Fall is here, which may mean new routines and different health and safety concerns.
Fall means cooler weather, shorter days, the start of cold and flu season and returning to school for kids. With less hours of daylight, many of us may get less physical activity. We may also spend more time snacking in front of the television, or eating bigger meals as the festive season gets underway. The beginning of fall also signals the start of cold and flu season. Our children are back in school or daycare, which can mean new activities and greater exposure to germs.
Learn how to stay safe, eat well and take care of your health as the season changes.
Back to School
For information about how to help your child stay safe and learn healthy lifestyle habits this school year, visit our Back To School health feature.
Learn what you can do to make sure you stay safe as the temperature drops.
- Cold Exposure: Ways the Body Loses Heat
- Cold Temperature Exposure
- Dry Skin and Itching
- Hypothermia and Cold Temperature Exposure
The flu is an infection of the upper airway caused by an influenza virus. Every year there is a period of time where there are more outbreaks of the flu, this is called flu season. For more information about the flu and flu season, visit our Influenza (Flu) Season health feature.
There is a lot of fun to be had during the Halloween season, but it is also important that you keep your family safe and healthy. Get tips on how to stay safe while still enjoying the festivities of the season.
- Added Sugars
- Food Safety: Following the Package Instructions
- Choking Prevention in Small Children
- Tooth Decay
For more information related to health and safety during the Halloween season, visit the Government of Canada – Halloween safety or HealthyFamiliesBC’s blog posts Frightfully-Fun Halloween Give Outs and A Healthy Hallowe’en.
Spending more time indoors and at home might make you open that refrigerator more often. Get tips on how to maintain a healthy eating lifestyle this fall.
- Healthy Eating Guidelines For Lower Sodium (Salt) Eating
- Heart Healthy Tips for Celebrations
- Healthy Snacks for Adults (HealthLinkBC File #68i)
- Meal and Snack Ideas for Your 1 to 3 Year Old Child (HealthLinkBC File #69e)
- Lighten Up Your Holiday Recipes
For additional healthy eating information or advice you can also call 8-1-1 to speak with a registered dietitian or Email a HealthLinkBC Dietitian.
Indoor Air Quality
With shorter daylight hours and colder outdoor temperatures, you will likely be spending more time indoors. Learn about indoor air quality and how to stay safe.
- Indoor Air Quality (HealthLinkBC File #65a)
- Indoor Air Quality: Mould and Other Biological Contaminants (HealthLinkBC File #65b)
- Indoor Air Quality: Combustion By-products (HealthLinkBC File #65c)
- Indoor Air Quality: Volatile Organic Compounds (VOCs) (HealthLinkBC File #65d)
Make sure to test your carbon monoxide detectors regularly, and replace the batteries every 6 months. An easy way to remember is to change the batteries when you set the clock back (in the fall) or forward (in the spring).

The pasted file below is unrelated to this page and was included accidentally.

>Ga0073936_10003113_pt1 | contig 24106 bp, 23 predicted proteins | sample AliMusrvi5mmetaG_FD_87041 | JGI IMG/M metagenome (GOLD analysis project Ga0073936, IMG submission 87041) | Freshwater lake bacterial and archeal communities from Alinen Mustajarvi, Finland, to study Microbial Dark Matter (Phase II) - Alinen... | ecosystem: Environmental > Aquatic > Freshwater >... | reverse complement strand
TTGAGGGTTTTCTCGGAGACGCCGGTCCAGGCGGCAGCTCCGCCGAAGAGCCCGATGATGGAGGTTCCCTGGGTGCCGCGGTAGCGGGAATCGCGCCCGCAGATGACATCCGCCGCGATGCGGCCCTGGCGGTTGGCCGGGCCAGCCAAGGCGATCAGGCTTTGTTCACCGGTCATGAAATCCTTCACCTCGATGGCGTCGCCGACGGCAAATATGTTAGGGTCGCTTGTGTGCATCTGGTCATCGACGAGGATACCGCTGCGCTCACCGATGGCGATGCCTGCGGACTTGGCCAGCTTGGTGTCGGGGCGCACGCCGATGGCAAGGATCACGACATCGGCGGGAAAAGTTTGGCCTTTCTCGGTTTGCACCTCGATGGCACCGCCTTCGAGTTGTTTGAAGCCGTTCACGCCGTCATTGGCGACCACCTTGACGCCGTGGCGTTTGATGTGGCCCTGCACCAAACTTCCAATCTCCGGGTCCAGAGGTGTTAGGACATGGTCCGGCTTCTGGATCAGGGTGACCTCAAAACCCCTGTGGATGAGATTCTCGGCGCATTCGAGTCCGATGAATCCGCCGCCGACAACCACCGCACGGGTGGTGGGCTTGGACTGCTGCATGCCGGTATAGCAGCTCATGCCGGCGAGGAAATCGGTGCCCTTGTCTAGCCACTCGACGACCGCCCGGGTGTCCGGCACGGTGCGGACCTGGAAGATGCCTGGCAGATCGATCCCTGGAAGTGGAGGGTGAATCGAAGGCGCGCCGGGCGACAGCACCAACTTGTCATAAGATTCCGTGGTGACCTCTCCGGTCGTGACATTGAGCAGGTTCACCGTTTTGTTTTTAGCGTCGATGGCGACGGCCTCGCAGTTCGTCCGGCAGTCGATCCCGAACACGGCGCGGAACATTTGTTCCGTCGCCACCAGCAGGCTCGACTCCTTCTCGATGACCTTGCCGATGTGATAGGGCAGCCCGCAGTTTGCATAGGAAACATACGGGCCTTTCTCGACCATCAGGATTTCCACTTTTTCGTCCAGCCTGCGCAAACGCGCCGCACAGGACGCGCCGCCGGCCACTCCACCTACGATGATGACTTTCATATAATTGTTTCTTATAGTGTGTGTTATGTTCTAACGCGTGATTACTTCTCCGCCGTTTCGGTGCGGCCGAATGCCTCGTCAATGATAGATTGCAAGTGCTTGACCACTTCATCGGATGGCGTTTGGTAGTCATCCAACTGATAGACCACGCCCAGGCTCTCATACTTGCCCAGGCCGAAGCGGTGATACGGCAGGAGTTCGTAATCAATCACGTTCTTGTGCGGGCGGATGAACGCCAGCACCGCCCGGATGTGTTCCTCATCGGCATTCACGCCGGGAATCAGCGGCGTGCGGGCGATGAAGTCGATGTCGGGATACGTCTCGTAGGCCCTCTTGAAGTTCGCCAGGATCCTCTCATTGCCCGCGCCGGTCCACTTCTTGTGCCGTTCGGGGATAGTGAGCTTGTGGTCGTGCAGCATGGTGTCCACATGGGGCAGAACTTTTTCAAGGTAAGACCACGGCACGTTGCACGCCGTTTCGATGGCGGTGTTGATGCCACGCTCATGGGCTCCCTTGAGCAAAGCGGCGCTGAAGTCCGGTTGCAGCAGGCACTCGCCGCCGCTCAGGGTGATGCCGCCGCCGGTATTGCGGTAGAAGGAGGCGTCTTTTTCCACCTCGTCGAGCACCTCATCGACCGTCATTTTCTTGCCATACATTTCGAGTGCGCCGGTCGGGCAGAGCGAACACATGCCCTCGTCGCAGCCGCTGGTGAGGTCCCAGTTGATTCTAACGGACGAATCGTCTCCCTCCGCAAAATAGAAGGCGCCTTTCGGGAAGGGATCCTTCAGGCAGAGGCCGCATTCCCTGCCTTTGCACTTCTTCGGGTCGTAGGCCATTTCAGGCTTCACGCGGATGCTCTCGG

Changes in routine, staying indoors more and getting less exercise can affect your mental health. Shorter days, especially when we set the clocks back for daylight saving time, mean getting less sunshine.
Pollen, molds, dust mites and other allergens all cause fall seasonal allergies. Learn about seasonal allergies, including triggers, symptoms and home treatment.
- Allergic Rhinitis
- Allergies: Avoiding Outdoor Triggers
- Allergies: Should I take Allergy Shots?
- Hay Fever and Other Seasonal Allergies
- Over-the-Counter Medicines for Allergies
- Severe Allergic Reaction (Anaphylaxis)
Don’t let the dark and cold nights keep you from staying active. Physical activity is a key factor in keeping you and your family healthy.
- Fitness: Adding More Activity to Your Life
- Quick Tips: Getting Active as a Family
- Quick Tips: Getting Active at Home
- Quick Tips: Staying Active in Cold Weather
For more physical activity information or advice you can also call 8-1-1 to speak with a qualified exercise professional or Email Physical Activity Services.
When to Take Antibiotics
Antibiotics are medicines that kill bacteria and can treat infections such as strep throat or sinus infections. They do not work against illnesses caused by a virus such as the common cold or the flu. Learn more about when you should and shouldn’t use antibiotics.
- Bronchitis: Should I take Antibiotics?
- Ear Infection: Should I Give My Child Antibiotics?
- Prescription Medicines - Antibiotics
- Sinusitis: Should I Take Antibiotics?
- Sore Throat: Should I Take Antibiotics?
- Using Antibiotics Wisely
For more information about using antibiotics, visit BC Centre for Disease Control – Do Bugs Needs Drugs?
ImmunizeBC works to improve the health of British Columbians and reduce the number of infections by vaccine-preventable diseases by providing information on immunizations to individuals, families and health care providers. They also provide tools to make it easier for B.C. families to get immunized.
- A Parent’s Guide to Vaccination (PDF 1.72 MB)
- Get immunization reminders by text message!
Last Updated: September 2019